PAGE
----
The federal government says it will expand some of the business supports it introduced amid the COVID-19 pandemic and introduce new ones for industries hit hardest by the pandemic, including the travel and tourism sector.
The government unveiled the broad details of its legislative agenda in the Speech from the Throne presented by Canada’s Governor General Julie Payette on Wednesday.
The speech highlighted the urgent need to support small businesses – “the lifeblood of communities and the backbone of the economy” – that have been devastated by the impact of the COVID-19 pandemic.
Specifically, the government pledged to extend the Canada Emergency Wage Subsidy through to next summer, expand the Canada Emergency Business Account to assist businesses with fixed costs, and improve the Business Credit Availability Program.
It also said it “will work to target additional financial support directly to businesses which have to temporarily shut down as a result of a local public health decision.”
Dan Kelly, president of the Canadian Federation of Independent Business (CFIB), said in a statement that the extension and expansion of CEWS and CEBA, respectively, were “both very positive measures.”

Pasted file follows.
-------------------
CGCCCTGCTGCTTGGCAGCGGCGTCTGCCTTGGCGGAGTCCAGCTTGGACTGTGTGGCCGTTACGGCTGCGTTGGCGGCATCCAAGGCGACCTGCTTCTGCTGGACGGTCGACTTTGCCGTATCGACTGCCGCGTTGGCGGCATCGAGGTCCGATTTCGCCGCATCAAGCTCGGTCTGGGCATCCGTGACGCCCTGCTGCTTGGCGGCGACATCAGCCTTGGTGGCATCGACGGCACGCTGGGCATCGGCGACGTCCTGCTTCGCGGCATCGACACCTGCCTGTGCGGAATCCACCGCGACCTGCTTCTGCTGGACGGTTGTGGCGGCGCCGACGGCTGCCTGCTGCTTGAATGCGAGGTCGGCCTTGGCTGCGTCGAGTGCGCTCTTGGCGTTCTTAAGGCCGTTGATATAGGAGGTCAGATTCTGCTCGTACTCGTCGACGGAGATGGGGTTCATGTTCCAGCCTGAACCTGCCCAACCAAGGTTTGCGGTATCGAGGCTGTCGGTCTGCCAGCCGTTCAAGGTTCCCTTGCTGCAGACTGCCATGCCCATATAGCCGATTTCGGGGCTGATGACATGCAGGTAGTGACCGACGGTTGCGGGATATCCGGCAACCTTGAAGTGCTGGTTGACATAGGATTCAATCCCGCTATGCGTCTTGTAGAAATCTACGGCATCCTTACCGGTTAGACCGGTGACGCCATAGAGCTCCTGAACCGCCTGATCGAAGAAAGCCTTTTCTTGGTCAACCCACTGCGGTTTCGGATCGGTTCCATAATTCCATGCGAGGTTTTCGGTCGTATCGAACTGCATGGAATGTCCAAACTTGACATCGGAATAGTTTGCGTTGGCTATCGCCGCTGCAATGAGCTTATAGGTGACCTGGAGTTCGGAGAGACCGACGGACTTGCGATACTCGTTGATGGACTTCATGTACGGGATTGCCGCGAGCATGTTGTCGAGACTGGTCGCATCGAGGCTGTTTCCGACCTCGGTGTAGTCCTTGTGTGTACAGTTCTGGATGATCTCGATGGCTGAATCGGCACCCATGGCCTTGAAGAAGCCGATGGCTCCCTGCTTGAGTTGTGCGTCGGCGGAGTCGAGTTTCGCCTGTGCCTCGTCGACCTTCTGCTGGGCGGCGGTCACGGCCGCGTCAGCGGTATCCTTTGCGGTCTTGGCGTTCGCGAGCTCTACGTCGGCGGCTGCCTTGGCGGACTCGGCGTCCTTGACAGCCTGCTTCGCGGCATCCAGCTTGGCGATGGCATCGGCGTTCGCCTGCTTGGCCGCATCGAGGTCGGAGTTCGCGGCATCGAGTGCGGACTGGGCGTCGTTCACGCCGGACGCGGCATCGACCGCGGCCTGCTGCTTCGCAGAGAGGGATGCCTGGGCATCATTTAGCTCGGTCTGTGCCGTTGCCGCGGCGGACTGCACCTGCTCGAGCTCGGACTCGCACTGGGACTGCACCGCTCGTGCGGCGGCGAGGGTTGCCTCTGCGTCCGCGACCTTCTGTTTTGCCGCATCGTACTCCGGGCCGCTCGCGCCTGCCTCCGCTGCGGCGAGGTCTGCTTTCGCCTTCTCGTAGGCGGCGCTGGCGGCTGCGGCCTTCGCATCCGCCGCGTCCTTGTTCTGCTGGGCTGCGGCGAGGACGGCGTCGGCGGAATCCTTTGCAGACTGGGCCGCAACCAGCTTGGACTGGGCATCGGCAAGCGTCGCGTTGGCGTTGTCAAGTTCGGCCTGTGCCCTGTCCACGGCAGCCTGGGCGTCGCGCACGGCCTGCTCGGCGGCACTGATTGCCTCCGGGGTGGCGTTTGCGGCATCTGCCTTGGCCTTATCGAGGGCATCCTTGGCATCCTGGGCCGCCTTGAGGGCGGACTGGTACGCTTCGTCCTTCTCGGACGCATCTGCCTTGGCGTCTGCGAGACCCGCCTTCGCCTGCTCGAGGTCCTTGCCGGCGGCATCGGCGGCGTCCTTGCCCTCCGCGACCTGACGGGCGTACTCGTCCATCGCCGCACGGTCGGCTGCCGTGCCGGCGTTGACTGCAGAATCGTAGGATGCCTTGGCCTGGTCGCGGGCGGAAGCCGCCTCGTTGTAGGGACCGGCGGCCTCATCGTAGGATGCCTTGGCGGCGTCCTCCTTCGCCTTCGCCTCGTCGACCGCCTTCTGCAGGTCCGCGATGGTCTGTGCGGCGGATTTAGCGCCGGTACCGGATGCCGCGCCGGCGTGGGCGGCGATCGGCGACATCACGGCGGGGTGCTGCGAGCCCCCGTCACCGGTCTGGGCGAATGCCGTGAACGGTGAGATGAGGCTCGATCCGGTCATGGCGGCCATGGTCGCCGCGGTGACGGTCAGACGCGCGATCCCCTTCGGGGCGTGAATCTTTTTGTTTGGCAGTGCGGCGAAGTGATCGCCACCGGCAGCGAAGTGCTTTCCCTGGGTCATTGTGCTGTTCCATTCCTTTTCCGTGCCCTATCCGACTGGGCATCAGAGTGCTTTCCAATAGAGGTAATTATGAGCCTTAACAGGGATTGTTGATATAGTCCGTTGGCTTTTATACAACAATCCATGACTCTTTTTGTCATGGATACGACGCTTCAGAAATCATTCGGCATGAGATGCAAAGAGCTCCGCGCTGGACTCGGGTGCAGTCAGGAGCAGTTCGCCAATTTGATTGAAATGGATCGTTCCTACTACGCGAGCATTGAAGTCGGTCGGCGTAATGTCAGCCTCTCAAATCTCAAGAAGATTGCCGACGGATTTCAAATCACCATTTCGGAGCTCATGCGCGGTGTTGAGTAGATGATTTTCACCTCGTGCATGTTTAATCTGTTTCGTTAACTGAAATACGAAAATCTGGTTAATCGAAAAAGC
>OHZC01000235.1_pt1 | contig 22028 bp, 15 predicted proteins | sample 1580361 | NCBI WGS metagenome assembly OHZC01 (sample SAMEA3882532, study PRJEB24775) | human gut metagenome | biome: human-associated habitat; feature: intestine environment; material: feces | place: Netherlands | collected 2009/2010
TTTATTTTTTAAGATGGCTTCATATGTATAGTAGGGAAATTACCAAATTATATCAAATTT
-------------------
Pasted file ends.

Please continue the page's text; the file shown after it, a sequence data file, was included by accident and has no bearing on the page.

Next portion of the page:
However, the CFIB was also looking for specific supports to address rent relief, one of the most significant fixed costs that small businesses have dealt with in the midst of the pandemic.
The government’s Canada Emergency Commercial Rent Assistance (CECRA) program, which has been extended through September, has been widely criticized for having strict program requirements. According to a CFIB survey, just 15 per cent of small businesses used the CECRA program, and only 20 per cent of those found it either very or somewhat helpful.
Corinne Pohlmann, CFIB’s vice president of national affairs, said in an interview that the organization hopes the government’s CEBA expansion will help address the issue of rent relief.
“We’re hoping that the Canada Emergency Business Account extension will be another way of getting at the rent relief issue since it is meant to cover fixed costs,” she said.
Pohlmann also said the direct financial support for businesses that have to shut down temporarily – a new initiative unveiled by the government – will be important for small businesses, particularly in the event of a second wave of COVID-19.
“Only about 30 per cent of businesses right now are back at normal revenues. If you’re still struggling, and you’re hit with the second shutdown, that could be the death of your business,” she said.
“It’s important that there’s some certainty for business that may face that prospect... so they can at least get back on their feet.”
The government also said it will introduce financial support for industries that have been hit particularly hard by the pandemic, including the travel, tourism, hospitality and cultural industries.